The authors1 suggest some confidence can come from most of the models used by the IPCC for their report (Solomon et al., 2007) agreeing on the main features of the pattern of warming in tropical regions. The greatest amount of warming is projected to occur in the central Pacific Ocean, whereas the subtropics, particularly the southern Pacific Ocean, are expected to experience a lesser degree of warming.

Xie and colleagues focused on the physical mechanism that produce these patterns to determine the degree of confidence that can be accorded the predictions of these models occurring in the real world. The proposal of the authors1 is that the warming spatial patterns arise through the relatively simple physics of surface evaporation. The surface of the ocean is warmed as a result of the atmosphere being warmed by the presence of greenhouse gases and increased evaporation is the primary mechanism for balancing this increase in the warming, though the ability of the ocean to lose heat by evaporation varies on a regional basis. In regions such as the subtropics the evaporation rate is high, and strong trade winds and low humidity typically characterise these regions, with evaporative heat loss being increased greatly by a small increase in surface temperature (Seager & Murtgudde, 1997; Leloup & Clement, 2009), and the result is that the ocean responds with relatively modest warming to greenhouse-gas forcing. In regions such as at the equator, winds are weak and humidity is high, substantially higher temperatures are required to produce the same amount of evaporation. Wind speed changes are also part of the picture, as pointed out by Xie and colleagues, such as in the case of the southwest Pacific Ocean where most models predict a strengthening of the trade winds, though the reasons for this have not yet been determined. Heat loss by evaporation increased by high wind speed, which allows the ocean to reduce warming, so gaining less heat than would occur with lower rates of evaporation.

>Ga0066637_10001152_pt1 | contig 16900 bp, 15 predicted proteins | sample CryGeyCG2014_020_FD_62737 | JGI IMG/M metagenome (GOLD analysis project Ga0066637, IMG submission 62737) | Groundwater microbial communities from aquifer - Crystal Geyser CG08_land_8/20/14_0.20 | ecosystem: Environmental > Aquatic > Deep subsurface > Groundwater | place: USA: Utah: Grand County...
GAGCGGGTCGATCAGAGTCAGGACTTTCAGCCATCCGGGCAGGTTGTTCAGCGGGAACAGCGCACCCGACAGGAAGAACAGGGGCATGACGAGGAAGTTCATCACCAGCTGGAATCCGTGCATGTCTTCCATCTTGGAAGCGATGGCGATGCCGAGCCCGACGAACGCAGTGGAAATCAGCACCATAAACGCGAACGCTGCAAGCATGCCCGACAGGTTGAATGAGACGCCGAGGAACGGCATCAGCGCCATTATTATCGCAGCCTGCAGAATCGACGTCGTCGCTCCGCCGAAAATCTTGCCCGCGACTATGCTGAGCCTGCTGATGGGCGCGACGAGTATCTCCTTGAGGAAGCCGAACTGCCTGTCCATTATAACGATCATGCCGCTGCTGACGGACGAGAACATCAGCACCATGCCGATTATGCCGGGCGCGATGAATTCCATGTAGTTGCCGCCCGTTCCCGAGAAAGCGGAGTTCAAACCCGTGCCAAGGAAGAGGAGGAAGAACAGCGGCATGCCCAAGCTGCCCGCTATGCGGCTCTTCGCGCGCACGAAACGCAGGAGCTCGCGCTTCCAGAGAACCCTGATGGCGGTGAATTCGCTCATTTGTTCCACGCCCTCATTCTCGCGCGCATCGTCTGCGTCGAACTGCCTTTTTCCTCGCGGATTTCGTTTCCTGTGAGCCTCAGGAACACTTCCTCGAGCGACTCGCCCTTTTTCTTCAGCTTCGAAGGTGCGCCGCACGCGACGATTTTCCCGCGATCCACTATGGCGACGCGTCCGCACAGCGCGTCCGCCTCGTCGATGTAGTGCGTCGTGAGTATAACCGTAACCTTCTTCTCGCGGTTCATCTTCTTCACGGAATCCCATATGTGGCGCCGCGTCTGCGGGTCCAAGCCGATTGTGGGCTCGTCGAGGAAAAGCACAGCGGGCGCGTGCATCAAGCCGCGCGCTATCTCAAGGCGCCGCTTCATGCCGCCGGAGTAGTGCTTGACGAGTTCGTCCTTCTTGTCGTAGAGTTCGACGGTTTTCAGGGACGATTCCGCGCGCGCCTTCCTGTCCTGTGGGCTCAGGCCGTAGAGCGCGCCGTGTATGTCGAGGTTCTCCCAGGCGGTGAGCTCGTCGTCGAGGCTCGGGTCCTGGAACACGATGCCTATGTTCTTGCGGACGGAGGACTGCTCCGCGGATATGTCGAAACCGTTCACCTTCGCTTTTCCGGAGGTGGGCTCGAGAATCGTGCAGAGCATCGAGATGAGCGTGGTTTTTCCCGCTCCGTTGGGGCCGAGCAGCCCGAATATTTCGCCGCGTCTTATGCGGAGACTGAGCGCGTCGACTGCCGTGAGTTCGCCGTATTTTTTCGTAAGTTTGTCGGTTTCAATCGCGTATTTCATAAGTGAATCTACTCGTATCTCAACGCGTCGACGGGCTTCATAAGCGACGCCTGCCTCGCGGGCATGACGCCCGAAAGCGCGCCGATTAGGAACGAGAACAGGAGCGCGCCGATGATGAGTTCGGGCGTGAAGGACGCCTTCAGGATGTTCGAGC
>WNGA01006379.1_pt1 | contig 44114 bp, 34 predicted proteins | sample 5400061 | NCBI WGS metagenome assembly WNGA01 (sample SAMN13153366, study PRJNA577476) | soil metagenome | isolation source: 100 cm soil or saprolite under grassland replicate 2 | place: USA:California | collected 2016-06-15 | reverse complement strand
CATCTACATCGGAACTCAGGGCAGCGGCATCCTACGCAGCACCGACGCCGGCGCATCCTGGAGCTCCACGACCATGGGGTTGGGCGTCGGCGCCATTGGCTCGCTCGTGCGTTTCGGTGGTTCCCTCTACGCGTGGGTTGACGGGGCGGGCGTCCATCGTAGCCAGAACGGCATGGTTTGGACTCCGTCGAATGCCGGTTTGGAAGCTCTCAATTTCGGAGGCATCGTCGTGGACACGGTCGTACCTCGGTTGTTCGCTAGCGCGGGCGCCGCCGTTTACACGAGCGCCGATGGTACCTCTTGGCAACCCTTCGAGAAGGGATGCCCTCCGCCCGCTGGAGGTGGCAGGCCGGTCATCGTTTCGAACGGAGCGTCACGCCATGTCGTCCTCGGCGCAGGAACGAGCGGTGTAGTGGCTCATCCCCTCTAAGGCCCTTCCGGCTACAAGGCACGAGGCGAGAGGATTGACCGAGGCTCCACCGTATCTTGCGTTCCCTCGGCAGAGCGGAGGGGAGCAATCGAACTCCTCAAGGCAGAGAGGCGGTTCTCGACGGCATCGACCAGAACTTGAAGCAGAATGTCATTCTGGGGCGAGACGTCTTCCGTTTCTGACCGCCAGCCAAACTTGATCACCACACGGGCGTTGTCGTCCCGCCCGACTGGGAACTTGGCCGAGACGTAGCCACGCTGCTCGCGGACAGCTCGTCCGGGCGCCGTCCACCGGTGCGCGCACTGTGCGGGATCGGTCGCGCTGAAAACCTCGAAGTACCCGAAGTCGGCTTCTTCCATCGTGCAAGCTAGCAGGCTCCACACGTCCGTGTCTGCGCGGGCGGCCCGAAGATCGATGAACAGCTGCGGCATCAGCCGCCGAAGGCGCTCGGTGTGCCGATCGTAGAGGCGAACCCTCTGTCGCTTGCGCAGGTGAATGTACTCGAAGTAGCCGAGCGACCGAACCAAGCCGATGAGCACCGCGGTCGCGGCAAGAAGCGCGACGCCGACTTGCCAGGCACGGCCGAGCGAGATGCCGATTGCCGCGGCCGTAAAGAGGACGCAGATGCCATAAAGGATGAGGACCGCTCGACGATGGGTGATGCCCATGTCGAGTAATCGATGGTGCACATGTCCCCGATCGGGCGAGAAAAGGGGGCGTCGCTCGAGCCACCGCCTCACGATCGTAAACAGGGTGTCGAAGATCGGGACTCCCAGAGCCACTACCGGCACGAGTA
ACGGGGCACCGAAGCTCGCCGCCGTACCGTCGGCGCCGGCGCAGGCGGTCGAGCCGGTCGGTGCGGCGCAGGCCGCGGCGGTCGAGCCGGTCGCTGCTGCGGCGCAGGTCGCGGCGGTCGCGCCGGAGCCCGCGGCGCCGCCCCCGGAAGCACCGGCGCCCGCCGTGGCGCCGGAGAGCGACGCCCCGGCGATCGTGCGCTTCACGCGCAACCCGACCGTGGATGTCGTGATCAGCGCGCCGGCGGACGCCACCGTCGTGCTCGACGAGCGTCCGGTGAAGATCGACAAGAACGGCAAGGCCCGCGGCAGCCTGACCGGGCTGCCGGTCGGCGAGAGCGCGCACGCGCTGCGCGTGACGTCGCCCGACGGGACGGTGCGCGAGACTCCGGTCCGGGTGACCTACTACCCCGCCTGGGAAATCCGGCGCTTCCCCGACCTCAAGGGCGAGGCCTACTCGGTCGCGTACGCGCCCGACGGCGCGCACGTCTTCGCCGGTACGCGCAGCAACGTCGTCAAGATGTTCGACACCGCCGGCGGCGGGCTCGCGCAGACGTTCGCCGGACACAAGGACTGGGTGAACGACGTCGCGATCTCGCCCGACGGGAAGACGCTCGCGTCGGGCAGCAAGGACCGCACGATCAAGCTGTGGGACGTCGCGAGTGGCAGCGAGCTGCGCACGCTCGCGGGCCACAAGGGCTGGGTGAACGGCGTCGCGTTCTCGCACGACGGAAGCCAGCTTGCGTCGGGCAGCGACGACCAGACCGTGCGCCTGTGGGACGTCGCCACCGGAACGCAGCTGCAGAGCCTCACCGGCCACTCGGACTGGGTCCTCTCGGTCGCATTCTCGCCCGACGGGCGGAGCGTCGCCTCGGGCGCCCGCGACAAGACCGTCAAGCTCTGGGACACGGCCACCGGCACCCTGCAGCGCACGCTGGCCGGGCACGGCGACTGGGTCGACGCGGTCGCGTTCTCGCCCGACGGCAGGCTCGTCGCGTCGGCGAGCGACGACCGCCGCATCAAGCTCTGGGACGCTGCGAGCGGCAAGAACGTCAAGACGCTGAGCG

The authors describe these hypotheses as 'elegant in their simplicity'. The authors1 point out that there are artefacts in the datasets used related to measurement technique improvements, result is that the observed trends are not necessarily robust (Vecchi, Clement & Soden, 2008). Then amplitude of natural variability, which is variability that is not related to greenhouse gas forcing, varies greatly between regions, making it extremely difficult to detect trend differences between different regions.

The authors1 suggest that improved use of palaeoclimate records that are specific to the tropics, such as the geochemical records obtained from coral skeletons skeletons, will help understand natural variability differences between regions and extract anthropogenic signals.

Sources & Further reading

  1. Clement, Amy C., Andrew C. Baker, and Julie Leloup. "Climate Change: Patterns of Tropical Warming." Nature Geosci 3, no. 1 (01//print 2010): 8-9.
Author: M. H. Monroe
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Last updated 04/05/2013
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                                                                                           Author: M.H.Monroe  Email: admin@austhrutime.com     Sources & Further reading